Buy From Immigrant Markets | 28

By making intentional choices about our household errands, we help local businesses during this tough time, and supporting markets and other shops run by immigrant communities means you’re saying you want these businesses to stay.

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Episode Transcript

This is The Good List — I’m Tsh Oxenreider.

As I’m talking to you, Kyle is at the store buying groceries. He went to the Eastern European market about half an hour’s drive from our house because there’s a particular flour from there I want to try. He’s sending me photos of other things he wants to try, like some Rye bread, as well as tiny $120 jars of caviar we’re gonna pass on. About once a week, we’ve also been going to the Mexican market about 5 minutes from our house — here we get produce like strawberries, bananas, and carrots, tortilla chips and salsa, eggs, and a few other staples when we’re low. And about a month ago, Kyle ran to an Asian market that was on his way home from work because they’ve got a huge variety of inexpensive rice, and he picked up a few staples there as well.

Each of these stores usually had plenty of what we needed at the time, the quality was great, and everything was super clean and well-organized. Shopping at these small markets often means more variety at good prices, less-crowded aisles, and supporting immigrant communities in your town, and thereby further voting with your dollars for diversity. What instigated Kyle going to the Asian market in the first place was hearing a less-than-savory comment made about the checker from the guy in front of him at our main grocery store (okay, it was flat-out racist). It so shocked him he didn’t know what to say in the moment, but afterward, it inspired him to support the nearby Asian market with the rest of our grocery funds for that trip. Making intentional choices about our ordinary household errands is one small way we can help local businesses stay in business during this tough time. And supporting markets and other shops run by first-generation immigrant communities means you’re saying you want these businesses to stay.

I’ve loved everything we’ve gotten from these small shops, and we’ll continue after the quarantine rules are loosened. Look up local markets in your area, and see if you can buy a few of your staples from there on your next grocery run. It’ll help these businesses, and it’ll help your family bring more of the world into your home.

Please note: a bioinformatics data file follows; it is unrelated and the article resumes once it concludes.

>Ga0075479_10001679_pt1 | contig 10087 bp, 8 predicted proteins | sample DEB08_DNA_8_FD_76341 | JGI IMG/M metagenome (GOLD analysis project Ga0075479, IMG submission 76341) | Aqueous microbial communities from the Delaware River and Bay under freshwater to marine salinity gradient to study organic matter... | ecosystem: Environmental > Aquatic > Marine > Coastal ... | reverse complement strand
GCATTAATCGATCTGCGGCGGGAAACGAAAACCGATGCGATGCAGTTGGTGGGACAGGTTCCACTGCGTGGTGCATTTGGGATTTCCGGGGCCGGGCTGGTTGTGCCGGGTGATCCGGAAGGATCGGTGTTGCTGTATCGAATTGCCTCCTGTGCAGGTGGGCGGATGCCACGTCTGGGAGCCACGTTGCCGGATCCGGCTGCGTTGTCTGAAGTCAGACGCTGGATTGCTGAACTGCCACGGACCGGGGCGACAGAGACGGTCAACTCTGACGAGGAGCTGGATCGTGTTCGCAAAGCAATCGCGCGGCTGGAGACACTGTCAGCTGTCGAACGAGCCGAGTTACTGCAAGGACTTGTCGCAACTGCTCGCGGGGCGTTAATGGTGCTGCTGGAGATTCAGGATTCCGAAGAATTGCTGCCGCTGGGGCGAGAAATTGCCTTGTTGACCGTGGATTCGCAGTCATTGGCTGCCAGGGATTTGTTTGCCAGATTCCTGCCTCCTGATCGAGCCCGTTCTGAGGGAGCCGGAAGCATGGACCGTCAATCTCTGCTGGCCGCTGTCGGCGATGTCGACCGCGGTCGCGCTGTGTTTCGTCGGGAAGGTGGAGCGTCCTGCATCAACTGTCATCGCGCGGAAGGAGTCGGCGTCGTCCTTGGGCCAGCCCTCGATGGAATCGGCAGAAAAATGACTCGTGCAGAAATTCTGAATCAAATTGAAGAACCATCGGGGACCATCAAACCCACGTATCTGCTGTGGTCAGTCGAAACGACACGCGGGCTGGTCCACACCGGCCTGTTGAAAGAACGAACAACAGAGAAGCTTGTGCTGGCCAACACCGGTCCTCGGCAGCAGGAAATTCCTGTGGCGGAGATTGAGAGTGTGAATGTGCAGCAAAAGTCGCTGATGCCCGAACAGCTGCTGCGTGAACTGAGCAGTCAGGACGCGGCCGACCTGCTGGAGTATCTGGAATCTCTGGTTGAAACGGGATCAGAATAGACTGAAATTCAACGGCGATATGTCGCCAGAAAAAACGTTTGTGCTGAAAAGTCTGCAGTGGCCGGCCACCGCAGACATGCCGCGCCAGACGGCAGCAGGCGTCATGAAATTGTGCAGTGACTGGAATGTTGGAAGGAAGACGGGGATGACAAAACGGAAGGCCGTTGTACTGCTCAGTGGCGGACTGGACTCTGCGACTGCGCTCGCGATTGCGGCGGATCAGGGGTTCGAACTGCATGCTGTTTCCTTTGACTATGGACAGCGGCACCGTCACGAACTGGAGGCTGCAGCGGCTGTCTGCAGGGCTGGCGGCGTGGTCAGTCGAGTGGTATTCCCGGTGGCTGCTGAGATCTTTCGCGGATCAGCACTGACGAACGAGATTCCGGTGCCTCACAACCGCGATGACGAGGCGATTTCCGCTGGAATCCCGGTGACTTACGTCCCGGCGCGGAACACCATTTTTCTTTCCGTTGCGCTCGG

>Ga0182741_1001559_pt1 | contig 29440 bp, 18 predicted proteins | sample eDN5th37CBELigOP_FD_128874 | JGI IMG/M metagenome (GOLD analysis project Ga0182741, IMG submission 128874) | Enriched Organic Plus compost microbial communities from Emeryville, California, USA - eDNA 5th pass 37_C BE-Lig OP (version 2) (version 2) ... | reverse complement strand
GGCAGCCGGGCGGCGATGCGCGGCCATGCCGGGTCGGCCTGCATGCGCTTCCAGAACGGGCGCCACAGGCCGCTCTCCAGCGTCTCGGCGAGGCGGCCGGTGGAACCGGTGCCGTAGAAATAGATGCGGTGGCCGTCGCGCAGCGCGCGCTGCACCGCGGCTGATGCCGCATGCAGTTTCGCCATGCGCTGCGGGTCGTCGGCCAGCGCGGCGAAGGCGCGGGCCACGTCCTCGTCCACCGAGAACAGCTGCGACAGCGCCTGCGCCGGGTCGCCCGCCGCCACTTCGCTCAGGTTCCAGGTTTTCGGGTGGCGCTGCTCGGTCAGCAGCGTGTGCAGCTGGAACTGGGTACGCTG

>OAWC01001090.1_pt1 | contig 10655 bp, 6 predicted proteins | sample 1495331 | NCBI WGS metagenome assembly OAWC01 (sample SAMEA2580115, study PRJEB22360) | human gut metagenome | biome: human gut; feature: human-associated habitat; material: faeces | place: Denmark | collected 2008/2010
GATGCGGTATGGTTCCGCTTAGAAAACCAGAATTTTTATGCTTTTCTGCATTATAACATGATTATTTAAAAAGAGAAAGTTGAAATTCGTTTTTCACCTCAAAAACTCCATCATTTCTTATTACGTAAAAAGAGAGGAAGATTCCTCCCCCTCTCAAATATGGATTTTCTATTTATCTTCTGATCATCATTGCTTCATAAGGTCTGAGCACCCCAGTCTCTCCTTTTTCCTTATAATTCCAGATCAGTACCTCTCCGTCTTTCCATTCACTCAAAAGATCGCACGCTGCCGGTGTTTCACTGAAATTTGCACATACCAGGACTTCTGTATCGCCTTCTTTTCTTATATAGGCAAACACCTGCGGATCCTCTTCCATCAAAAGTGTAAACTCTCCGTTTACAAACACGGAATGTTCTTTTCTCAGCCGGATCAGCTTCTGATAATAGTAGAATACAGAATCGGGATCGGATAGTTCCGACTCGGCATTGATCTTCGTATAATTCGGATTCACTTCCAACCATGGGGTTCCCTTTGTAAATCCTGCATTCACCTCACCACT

Hi Tsh, my name is Cindy. I live in Nebraska where we are enjoying spring and the remains of winter, sometimes in the same 24 hour period. Like yesterday it was close to 70, we wore sandals and today we are prepping for little snow, icy mix, and wearing our coats again. So with that said, we never know when outdoor time is going to be enjoyable or available. An indoor activity I enjoy with our four kids, who happen to range from 10 to 21, we take four new flyswatters never been used and a balloon and we just play a little badminton game. My youngest calls it balloon pong. With incredibly lightweight flyswatters and a dainty balloon, you can have a lot of fun and it is really hard to break anything except our boredom. And laughter is golden. That to me is the perfect mid-day brain-cation.


A little reminder that if you haven’t yet, to sign up for my free weekly email called 5 Quick Things, where I share 5 things I either created or loved from the week. Go to to sign up, and you’ll get the next weekly email that goes out on Friday mornings.

I’m on twitter @tsh and sometimes on IG @tshoxenreider, and you can also find a transcript and the show notes of this episode, and all episodes, at

And don’t forget to leave me a voicemail or send me a voice recording, telling me one thing you’re doing to stay sane during your quarantine and social distancing. Leave me a voicemail at (401) 684-GOOD, which goes directly to voicemail; or, simply record your voice and email the voice file to Just state your name and where you’re from, and what’s one thing helping you get through this right now. And we may feature it here on the show.

Thanks to Cindy for sharing with us what’s on her Good List. Music for the show is by Kevin MacLeod, and thanks, as always, to Caroline TeSelle and Kyle Oxenreider for their help, as well as my furry intern, Ginny. I’m Tsh Oxenreider, and I’ll be back with you in just a few days — thanks for listening to The Good List.